In the end, Tom and Abigail decided not to buy in the West Eighties or Nineties. Instead, they found more space for their money and a home for their five cats and Tom's collection of Arts and Crafts furniture much farther uptown at 157th and Riverside, where they have easy access to the George Washington Bridge. Because even when they don't go upstate, Tom likes to go out for a drive just to clear his head.
|In Ouest :
The bistro's red leather booths and banquettes.
The apartment, a rambling three-bedroom with walls painted rich, deep grays, greens, and browns, like the restaurant 70 blocks south, has grounded Valenti and given him ballast. He built the kitchen himself; but he harbors no fantasies about cooking elaborate meals there. The wood-paneled dining room with its divided glass doors houses not a grand table "When am I going to cook for twelve at home?" he asks but a Mission-style pool table he found in an antiques store in Syracuse.
For all that, fly-fishing remains the organizing theme in his life. Surprisingly, for a chef, Valenti doesn't keep his catch. Nor does Abigail, herself an accomplished fly-caster who would just as soon leave the hooks off. In the end, it's about respite from the world. "I quickly go to zero," he says, "when I get into a stream with the water rushing around my legs."
"Cooking for me was always about getting up early and getting moving and organized," Valenti says. "I get to commune with my products, pay attention to the curing and the smoking, before my staff shows up and kicks me out." Much of the flavor in his densely but delicately layered dishes is added long before the final cooking is done during dinner service. That's the only way to create signature dishes like braised lamb shanks with a rich caramelized sweetness that hovers over the humble peasant protein, or silky gravlax resting on a chickpea pancake spiked with unctuous caviar and a spicy mustard oil.
Through his clever pairings, Valenti has elevated earthy, slow-cooked food to an art form, some secrets of which are revealed in his first cookbook, which appears this month from HarperCollins. "I should change the menu," Valenti says with the tone of a father indulging a long-wished-for child. "It's time. But some of the dishes are still getting press.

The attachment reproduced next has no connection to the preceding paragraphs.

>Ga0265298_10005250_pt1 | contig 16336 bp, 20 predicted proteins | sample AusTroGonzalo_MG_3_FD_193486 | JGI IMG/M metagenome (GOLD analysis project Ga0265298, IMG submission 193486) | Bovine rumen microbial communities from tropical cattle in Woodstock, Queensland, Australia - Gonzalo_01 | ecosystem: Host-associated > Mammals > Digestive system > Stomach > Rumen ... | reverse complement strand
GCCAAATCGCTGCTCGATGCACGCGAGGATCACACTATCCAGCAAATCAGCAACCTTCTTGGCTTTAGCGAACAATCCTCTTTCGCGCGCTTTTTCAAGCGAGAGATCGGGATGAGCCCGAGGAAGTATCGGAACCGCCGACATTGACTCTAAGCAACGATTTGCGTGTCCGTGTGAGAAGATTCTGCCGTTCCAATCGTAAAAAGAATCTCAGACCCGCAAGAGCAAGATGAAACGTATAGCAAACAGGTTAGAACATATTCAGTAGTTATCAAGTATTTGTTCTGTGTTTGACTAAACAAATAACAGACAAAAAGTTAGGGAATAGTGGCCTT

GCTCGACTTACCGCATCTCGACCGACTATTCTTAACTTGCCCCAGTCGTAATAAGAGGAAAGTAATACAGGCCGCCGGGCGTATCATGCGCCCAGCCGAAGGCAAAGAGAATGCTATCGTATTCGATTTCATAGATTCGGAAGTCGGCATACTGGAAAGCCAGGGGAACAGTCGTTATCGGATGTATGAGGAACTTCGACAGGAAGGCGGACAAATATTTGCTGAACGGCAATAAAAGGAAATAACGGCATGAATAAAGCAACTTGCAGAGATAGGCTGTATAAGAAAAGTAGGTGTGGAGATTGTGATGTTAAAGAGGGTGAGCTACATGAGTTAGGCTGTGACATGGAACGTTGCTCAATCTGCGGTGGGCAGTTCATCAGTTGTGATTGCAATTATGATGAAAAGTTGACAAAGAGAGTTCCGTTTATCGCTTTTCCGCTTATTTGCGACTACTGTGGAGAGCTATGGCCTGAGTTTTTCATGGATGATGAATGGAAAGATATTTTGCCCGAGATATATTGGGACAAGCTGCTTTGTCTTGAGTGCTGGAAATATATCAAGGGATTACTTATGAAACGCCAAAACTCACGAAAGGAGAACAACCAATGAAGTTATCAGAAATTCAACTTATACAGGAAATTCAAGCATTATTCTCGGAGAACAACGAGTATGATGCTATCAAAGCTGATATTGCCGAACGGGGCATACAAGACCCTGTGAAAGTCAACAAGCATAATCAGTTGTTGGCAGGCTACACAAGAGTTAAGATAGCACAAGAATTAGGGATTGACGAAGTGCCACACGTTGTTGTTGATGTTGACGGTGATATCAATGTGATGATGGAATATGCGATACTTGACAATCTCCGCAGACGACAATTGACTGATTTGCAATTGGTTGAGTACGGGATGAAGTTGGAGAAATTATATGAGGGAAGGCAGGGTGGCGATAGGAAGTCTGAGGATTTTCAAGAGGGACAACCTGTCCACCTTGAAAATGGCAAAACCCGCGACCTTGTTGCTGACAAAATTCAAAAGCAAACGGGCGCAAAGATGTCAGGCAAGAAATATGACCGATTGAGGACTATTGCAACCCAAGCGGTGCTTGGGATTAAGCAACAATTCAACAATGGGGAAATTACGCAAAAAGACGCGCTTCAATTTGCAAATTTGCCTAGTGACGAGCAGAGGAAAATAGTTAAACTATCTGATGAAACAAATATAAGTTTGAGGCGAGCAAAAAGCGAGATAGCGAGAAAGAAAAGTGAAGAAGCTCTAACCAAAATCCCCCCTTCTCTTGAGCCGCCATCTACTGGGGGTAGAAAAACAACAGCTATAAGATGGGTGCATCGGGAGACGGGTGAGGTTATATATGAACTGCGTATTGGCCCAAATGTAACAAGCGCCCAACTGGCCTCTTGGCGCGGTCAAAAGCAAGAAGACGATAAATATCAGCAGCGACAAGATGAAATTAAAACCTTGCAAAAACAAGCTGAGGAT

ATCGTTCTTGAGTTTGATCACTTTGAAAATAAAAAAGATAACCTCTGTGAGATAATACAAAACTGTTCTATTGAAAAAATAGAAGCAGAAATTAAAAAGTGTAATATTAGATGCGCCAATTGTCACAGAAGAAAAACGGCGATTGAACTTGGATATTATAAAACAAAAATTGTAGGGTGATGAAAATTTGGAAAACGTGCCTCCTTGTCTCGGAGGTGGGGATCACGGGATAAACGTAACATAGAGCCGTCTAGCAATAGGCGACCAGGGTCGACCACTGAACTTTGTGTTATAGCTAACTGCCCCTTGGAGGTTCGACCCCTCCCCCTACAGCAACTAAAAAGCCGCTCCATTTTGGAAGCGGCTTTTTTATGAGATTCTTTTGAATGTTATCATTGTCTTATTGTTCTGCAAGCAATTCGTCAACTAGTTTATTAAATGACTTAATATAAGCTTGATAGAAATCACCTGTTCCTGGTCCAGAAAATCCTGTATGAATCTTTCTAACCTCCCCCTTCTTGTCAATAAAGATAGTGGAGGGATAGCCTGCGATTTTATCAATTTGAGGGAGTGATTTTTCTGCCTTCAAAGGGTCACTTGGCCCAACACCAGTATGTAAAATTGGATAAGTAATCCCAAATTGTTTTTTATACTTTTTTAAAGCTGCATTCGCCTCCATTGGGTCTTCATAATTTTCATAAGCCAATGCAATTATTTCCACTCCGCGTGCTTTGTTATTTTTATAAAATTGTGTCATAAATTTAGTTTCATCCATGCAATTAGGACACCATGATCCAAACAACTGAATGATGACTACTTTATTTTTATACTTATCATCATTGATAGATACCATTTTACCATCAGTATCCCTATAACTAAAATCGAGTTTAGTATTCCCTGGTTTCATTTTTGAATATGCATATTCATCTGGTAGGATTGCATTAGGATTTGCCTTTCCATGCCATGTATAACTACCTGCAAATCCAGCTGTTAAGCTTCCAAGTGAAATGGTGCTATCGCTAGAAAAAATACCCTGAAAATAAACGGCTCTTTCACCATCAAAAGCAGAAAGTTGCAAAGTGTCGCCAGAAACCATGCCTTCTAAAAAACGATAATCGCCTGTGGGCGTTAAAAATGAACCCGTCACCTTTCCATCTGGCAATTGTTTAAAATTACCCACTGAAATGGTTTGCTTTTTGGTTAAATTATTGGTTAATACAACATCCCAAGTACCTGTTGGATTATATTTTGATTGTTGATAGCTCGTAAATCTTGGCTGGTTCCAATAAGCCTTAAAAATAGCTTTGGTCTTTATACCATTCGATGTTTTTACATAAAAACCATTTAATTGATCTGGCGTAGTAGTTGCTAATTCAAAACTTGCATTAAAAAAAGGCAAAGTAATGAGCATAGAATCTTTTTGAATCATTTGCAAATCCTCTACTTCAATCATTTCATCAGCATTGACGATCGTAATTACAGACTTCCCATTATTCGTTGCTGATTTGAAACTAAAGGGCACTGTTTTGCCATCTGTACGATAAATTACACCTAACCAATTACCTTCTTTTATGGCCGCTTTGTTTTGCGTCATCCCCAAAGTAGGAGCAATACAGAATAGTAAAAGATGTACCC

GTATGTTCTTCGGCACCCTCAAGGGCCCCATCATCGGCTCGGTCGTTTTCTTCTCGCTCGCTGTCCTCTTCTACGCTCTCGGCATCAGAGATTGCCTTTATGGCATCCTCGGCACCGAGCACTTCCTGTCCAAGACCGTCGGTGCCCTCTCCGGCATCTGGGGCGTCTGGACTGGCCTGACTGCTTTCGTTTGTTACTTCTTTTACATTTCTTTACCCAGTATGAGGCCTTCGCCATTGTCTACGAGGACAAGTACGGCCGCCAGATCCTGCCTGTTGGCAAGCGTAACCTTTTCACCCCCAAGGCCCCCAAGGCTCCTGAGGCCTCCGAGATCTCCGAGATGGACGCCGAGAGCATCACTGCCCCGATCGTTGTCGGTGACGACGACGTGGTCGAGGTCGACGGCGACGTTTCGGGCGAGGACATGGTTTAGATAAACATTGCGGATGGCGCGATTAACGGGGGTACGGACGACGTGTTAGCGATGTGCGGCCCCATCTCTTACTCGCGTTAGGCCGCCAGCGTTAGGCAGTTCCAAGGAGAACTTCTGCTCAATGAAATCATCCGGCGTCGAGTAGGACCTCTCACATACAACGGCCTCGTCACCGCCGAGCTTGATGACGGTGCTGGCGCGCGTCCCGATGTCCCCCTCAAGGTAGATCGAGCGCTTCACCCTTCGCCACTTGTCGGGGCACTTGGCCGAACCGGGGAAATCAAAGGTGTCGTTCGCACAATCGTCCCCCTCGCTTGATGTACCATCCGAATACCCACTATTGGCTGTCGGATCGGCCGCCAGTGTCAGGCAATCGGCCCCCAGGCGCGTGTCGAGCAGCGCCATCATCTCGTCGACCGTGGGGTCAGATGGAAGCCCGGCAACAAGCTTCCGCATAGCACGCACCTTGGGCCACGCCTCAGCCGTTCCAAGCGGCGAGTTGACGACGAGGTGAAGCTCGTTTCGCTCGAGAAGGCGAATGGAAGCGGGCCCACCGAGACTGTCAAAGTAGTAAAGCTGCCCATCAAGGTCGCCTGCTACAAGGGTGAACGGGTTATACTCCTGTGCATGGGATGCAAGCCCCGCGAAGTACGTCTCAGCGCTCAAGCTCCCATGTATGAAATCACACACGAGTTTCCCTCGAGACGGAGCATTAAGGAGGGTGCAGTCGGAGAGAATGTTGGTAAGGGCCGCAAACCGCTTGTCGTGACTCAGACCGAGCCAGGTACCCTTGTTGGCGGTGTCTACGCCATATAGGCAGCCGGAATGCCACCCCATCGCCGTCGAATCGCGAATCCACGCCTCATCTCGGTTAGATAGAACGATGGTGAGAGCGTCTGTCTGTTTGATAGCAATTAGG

"I think that if you can capture something from someone's childhood," the chef says in describing the sense memory he aims to evoke with his food, "people really identify with that." Like some secret ingredient, the customer's own sepia-toned culinary touchstones seem to be an integral part of the experience. Take a menu standout like smoked sturgeon served with a poached egg and lardon. How many of his patrons tuck into that appetizer while thoughts of an idealized country breakfast flit subliminally across their palates?
Valenti's own culinary memories were first formed in Ithaca, New York, where he was raised by a single mother who sent him to his grandparents' house after school while she worked as a legal secretary. As his grandparents baby-sat, Valenti soaked up their traditions: a kitchen garden, secret sauce recipes, and homemade wine. It wasn't until years later, though, after a stint learning basic skills at Ithaca's sole purveyor of French cuisine, that he got his real training.
Moving to Westchester in 1980, Valenti stumbled upon an ad for a personal chef. At the interview, the guy asked, "Have you eaten at Lutèce?" Valenti had never heard of it. He asked, "Do you shop at Dean & Deluca?"
"I didn't know what he was talking about," Valenti remembers. "But we got to talking about food." And the next thing Valenti knew, he was cooking on the Westchester estate of a private investor with the bizarre proviso that he not repeat any dish for at least 200 meals. (And you thought Iron Chef was implausible.)
From there, Valenti drifted into a job in Greenwich, Connecticut, at a branch restaurant of famed French chef Guy Savoy, which led to a stint at the Paris mother ship. "It was frightening not speaking the language," Valenti remembers, even though Savoy put him up until he got his bearings and found a tiny apartment. "If you didn't close the door, you walked right into the shower. You couldn't get up the stairs if you'd had a big meal."
At the Charles de Gaulle airport, on the way home after fifteen months, Valenti ran into Daniel Johnnes, now the sommelier at Montrachet but then just a cocky aspiring cook. Johnnes introduced Valenti to another friend on the same flight back to New York, Alfred Portale, who'd just come from his own year of training with Michel Guerard. The three Americans compared notes. Not long after, Portale invited Valenti to be his sous-chef at Gotham Bar and Grill.
"I left nothing up to anyone's individual interpretation," Portale remembers of the difficulty he and Valenti had in taking labor-intensive French food and remaking it for a New York kitchen. "There were no squiggles, there were no free-forms. It was all very precise." It had to be. Portale, a former jewelry designer, shocked customers by literally raising food on the plate in architectural designs that soon transformed American eating.